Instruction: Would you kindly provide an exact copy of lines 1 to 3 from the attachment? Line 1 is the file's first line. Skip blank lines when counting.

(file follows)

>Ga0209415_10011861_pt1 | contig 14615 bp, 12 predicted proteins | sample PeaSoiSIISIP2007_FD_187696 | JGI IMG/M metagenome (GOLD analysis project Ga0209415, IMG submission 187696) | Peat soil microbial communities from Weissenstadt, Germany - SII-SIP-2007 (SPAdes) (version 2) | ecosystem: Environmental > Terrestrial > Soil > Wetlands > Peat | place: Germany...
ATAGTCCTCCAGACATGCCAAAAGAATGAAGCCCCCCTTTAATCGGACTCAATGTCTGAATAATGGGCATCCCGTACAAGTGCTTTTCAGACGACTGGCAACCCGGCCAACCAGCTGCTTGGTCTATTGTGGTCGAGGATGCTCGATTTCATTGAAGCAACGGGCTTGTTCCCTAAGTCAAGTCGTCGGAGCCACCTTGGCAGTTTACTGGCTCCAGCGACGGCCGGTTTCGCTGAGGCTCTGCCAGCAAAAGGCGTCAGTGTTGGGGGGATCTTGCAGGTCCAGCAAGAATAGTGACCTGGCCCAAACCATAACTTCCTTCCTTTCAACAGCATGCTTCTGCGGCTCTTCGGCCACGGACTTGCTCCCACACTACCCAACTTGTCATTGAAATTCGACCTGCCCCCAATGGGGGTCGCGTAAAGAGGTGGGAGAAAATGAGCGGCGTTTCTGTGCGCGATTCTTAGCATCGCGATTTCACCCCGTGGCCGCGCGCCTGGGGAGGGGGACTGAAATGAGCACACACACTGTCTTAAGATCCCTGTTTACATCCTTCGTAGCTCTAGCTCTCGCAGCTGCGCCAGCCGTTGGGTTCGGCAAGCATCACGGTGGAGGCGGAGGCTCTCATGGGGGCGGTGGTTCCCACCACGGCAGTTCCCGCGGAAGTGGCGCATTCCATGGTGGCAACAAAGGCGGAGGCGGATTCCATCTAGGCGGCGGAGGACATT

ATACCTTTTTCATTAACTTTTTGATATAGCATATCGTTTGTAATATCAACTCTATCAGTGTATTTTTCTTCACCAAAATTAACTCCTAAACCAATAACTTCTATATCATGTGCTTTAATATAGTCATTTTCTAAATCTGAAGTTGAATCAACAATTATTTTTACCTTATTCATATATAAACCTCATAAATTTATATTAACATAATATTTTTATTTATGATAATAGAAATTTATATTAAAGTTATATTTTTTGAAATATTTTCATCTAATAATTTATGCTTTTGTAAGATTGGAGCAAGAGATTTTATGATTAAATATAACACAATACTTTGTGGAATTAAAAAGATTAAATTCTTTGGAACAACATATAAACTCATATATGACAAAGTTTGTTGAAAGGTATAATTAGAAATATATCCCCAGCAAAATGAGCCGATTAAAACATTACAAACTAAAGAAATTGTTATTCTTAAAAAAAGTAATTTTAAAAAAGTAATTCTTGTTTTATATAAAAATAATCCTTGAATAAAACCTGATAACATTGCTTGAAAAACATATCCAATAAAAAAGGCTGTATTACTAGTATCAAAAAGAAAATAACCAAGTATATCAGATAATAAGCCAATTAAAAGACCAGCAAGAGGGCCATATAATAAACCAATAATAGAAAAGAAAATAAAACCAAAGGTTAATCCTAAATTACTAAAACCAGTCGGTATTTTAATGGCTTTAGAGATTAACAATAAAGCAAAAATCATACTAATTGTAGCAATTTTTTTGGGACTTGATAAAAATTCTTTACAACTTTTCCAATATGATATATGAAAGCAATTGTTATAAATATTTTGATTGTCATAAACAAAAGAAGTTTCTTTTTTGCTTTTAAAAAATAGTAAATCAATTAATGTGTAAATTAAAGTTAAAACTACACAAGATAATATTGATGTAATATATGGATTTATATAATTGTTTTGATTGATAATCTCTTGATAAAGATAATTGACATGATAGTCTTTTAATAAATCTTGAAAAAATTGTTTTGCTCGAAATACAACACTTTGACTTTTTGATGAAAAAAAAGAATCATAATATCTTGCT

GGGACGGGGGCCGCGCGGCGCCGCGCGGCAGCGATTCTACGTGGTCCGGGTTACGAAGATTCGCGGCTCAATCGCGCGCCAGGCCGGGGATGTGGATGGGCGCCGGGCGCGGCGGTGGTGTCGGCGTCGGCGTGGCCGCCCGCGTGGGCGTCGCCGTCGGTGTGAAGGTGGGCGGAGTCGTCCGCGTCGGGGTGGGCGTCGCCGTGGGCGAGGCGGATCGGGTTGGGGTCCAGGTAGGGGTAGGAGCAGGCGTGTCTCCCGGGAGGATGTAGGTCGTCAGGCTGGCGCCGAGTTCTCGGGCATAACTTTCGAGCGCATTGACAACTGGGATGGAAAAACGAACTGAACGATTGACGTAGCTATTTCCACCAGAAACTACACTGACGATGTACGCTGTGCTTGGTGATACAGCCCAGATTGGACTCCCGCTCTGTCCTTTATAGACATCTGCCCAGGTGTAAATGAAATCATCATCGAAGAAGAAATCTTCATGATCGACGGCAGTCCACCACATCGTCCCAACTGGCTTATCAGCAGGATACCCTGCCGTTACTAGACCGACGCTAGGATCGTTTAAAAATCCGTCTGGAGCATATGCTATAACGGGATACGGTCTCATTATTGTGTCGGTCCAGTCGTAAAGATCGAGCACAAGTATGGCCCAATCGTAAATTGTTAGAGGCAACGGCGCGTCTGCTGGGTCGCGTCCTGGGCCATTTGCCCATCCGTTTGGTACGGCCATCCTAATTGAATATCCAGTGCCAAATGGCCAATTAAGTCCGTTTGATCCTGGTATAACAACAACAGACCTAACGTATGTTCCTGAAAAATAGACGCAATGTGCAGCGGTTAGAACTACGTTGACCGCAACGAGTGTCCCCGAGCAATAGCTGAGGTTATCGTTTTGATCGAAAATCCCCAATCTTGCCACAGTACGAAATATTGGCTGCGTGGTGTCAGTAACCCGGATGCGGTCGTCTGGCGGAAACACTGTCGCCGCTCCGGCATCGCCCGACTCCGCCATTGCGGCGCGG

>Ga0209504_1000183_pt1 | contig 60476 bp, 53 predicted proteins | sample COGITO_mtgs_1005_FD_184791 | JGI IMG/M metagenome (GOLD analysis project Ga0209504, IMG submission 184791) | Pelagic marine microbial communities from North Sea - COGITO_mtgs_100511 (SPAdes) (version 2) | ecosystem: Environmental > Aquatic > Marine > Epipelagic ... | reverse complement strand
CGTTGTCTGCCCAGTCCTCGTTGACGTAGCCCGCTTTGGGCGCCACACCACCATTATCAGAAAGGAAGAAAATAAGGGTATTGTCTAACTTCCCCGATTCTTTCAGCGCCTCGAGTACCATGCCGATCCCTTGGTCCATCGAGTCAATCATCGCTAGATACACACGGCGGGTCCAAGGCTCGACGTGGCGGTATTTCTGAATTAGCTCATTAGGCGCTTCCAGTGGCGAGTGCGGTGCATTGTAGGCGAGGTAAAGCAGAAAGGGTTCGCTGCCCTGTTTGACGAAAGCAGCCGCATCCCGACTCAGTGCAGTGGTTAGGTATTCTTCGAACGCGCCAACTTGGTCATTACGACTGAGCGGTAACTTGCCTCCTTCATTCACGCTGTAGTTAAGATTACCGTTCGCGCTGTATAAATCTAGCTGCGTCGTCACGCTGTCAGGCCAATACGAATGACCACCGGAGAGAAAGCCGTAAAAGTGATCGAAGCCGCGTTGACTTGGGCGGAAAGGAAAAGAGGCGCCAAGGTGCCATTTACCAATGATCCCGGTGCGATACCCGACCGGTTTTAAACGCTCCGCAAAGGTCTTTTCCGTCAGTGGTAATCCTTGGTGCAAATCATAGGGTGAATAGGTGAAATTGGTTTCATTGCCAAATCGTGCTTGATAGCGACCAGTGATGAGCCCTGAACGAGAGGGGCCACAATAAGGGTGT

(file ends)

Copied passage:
>Ga0209415_10011861_pt1 | contig 14615 bp, 12 predicted proteins | sample PeaSoiSIISIP2007_FD_187696 | JGI IMG/M metagenome (GOLD analysis project Ga0209415, IMG submission 187696) | Peat soil microbial communities from Weissenstadt, Germany - SII-SIP-2007 (SPAdes) (version 2) | ecosystem: Environmental > Terrestrial > Soil > Wetlands > Peat | place: Germany...
ATAGTCCTCCAGACATGCCAAAAGAATGAAGCCCCCCTTTAATCGGACTCAATGTCTGAATAATGGGCATCCCGTACAAGTGCTTTTCAGACGACTGGCAACCCGGCCAACCAGCTGCTTGGTCTATTGTGGTCGAGGATGCTCGATTTCATTGAAGCAACGGGCTTGTTCCCTAAGTCAAGTCGTCGGAGCCACCTTGGCAGTTTACTGGCTCCAGCGACGGCCGGTTTCGCTGAGGCTCTGCCAGCAAAAGGCGTCAGTGTTGGGGGGATCTTGCAGGTCCAGCAAGAATAGTGACCTGGCCCAAACCATAACTTCCTTCCTTTCAACAGCATGCTTCTGCGGCTCTTCGGCCACGGACTTGCTCCCACACTACCCAACTTGTCATTGAAATTCGACCTGCCCCCAATGGGGGTCGCGTAAAGAGGTGGGAGAAAATGAGCGGCGTTTCTGTGCGCGATTCTTAGCATCGCGATTTCACCCCGTGGCCGCGCGCCTGGGGAGGGGGACTGAAATGAGCACACACACTGTCTTAAGATCCCTGTTTACATCCTTCGTAGCTCTAGCTCTCGCAGCTGCGCCAGCCGTTGGGTTCGGCAAGCATCACGGTGGAGGCGGAGGCTCTCATGGGGGCGGTGGTTCCCACCACGGCAGTTCCCGCGGAAGTGGCGCATTCCATGGTGGCAACAAAGGCGGAGGCGGATTCCATCTAGGCGGCGGAGGACATT

ATACCTTTTTCATTAACTTTTTGATATAGCATATCGTTTGTAATATCAACTCTATCAGTGTATTTTTCTTCACCAAAATTAACTCCTAAACCAATAACTTCTATATCATGTGCTTTAATATAGTCATTTTCTAAATCTGAAGTTGAATCAACAATTATTTTTACCTTATTCATATATAAACCTCATAAATTTATATTAACATAATATTTTTATTTATGATAATAGAAATTTATATTAAAGTTATATTTTTTGAAATATTTTCATCTAATAATTTATGCTTTTGTAAGATTGGAGCAAGAGATTTTATGATTAAATATAACACAATACTTTGTGGAATTAAAAAGATTAAATTCTTTGGAACAACATATAAACTCATATATGACAAAGTTTGTTGAAAGGTATAATTAGAAATATATCCCCAGCAAAATGAGCCGATTAAAACATTACAAACTAAAGAAATTGTTATTCTTAAAAAAAGTAATTTTAAAAAAGTAATTCTTGTTTTATATAAAAATAATCCTTGAATAAAACCTGATAACATTGCTTGAAAAACATATCCAATAAAAAAGGCTGTATTACTAGTATCAAAAAGAAAATAACCAAGTATATCAGATAATAAGCCAATTAAAAGACCAGCAAGAGGGCCATATAATAAACCAATAATAGAAAAGAAAATAAAACCAAAGGTTAATCCTAAATTACTAAAACCAGTCGGTATTTTAATGGCTTTAGAGATTAACAATAAAGCAAAAATCATACTAATTGTAGCAATTTTTTTGGGACTTGATAAAAATTCTTTACAACTTTTCCAATATGATATATGAAAGCAATTGTTATAAATATTTTGATTGTCATAAACAAAAGAAGTTTCTTTTTTGCTTTTAAAAAATAGTAAATCAATTAATGTGTAAATTAAAGTTAAAACTACACAAGATAATATTGATGTAATATATGGATTTATATAATTGTTTTGATTGATAATCTCTTGATAAAGATAATTGACATGATAGTCTTTTAATAAATCTTGAAAAAATTGTTTTGCTCGAAATACAACACTTTGACTTTTTGATGAAAAAAAAGAATCATAATATCTTGCT